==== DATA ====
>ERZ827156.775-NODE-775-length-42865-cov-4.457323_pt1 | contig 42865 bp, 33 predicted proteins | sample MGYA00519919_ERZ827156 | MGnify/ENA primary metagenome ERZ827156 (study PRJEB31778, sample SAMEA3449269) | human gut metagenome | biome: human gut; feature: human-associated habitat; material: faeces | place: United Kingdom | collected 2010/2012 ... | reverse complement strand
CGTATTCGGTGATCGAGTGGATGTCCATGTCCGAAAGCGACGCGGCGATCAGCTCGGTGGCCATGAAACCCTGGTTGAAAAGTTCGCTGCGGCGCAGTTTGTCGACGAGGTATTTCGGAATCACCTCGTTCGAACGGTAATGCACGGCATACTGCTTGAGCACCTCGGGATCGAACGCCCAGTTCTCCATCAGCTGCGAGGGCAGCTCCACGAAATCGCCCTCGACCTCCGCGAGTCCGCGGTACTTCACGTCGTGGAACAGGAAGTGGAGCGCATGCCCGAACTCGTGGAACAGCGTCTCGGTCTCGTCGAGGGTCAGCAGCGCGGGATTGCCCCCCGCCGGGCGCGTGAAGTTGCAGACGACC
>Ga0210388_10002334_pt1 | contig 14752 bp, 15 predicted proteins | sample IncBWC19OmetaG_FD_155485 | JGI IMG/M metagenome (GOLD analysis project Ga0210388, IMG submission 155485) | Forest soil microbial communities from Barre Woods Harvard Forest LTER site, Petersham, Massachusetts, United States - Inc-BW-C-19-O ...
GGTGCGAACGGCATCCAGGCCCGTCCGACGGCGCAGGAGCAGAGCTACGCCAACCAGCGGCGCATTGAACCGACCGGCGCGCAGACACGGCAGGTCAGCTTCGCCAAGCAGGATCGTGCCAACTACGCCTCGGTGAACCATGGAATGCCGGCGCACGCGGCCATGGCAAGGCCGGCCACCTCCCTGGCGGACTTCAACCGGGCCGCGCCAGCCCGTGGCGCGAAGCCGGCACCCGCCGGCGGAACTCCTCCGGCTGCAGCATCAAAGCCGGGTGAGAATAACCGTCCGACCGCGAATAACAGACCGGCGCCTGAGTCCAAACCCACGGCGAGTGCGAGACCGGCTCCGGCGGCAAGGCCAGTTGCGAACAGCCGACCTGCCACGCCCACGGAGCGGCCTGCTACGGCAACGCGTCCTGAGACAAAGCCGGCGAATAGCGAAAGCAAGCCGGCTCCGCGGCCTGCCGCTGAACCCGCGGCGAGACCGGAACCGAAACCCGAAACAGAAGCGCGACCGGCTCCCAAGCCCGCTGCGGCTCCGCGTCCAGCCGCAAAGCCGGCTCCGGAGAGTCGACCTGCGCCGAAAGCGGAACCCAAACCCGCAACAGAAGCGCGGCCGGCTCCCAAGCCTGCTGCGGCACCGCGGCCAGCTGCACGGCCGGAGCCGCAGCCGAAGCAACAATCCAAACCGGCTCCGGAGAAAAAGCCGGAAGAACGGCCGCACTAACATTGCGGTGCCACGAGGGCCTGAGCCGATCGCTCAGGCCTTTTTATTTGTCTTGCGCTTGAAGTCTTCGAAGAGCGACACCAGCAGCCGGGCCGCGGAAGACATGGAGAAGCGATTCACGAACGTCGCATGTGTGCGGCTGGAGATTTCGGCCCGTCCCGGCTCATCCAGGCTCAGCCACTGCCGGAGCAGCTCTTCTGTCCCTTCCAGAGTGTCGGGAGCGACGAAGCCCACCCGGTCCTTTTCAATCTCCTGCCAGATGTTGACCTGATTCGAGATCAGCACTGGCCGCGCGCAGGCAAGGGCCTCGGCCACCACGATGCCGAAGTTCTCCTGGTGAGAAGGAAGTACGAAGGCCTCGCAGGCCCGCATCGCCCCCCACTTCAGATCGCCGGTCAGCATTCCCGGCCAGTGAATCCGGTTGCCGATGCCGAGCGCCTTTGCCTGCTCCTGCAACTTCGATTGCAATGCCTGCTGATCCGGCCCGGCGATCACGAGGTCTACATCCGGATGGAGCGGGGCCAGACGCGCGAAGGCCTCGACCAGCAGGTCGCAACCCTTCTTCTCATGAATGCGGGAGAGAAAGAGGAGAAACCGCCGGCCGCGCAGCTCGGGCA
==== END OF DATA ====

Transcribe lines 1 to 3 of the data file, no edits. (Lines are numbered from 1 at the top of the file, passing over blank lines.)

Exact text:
>ERZ827156.775-NODE-775-length-42865-cov-4.457323_pt1 | contig 42865 bp, 33 predicted proteins | sample MGYA00519919_ERZ827156 | MGnify/ENA primary metagenome ERZ827156 (study PRJEB31778, sample SAMEA3449269) | human gut metagenome | biome: human gut; feature: human-associated habitat; material: faeces | place: United Kingdom | collected 2010/2012 ... | reverse complement strand
CGTATTCGGTGATCGAGTGGATGTCCATGTCCGAAAGCGACGCGGCGATCAGCTCGGTGGCCATGAAACCCTGGTTGAAAAGTTCGCTGCGGCGCAGTTTGTCGACGAGGTATTTCGGAATCACCTCGTTCGAACGGTAATGCACGGCATACTGCTTGAGCACCTCGGGATCGAACGCCCAGTTCTCCATCAGCTGCGAGGGCAGCTCCACGAAATCGCCCTCGACCTCCGCGAGTCCGCGGTACTTCACGTCGTGGAACAGGAAGTGGAGCGCATGCCCGAACTCGTGGAACAGCGTCTCGGTCTCGTCGAGGGTCAGCAGCGCGGGATTGCCCCCCGCCGGGCGCGTGAAGTTGCAGACGACC
>Ga0210388_10002334_pt1 | contig 14752 bp, 15 predicted proteins | sample IncBWC19OmetaG_FD_155485 | JGI IMG/M metagenome (GOLD analysis project Ga0210388, IMG submission 155485) | Forest soil microbial communities from Barre Woods Harvard Forest LTER site, Petersham, Massachusetts, United States - Inc-BW-C-19-O ...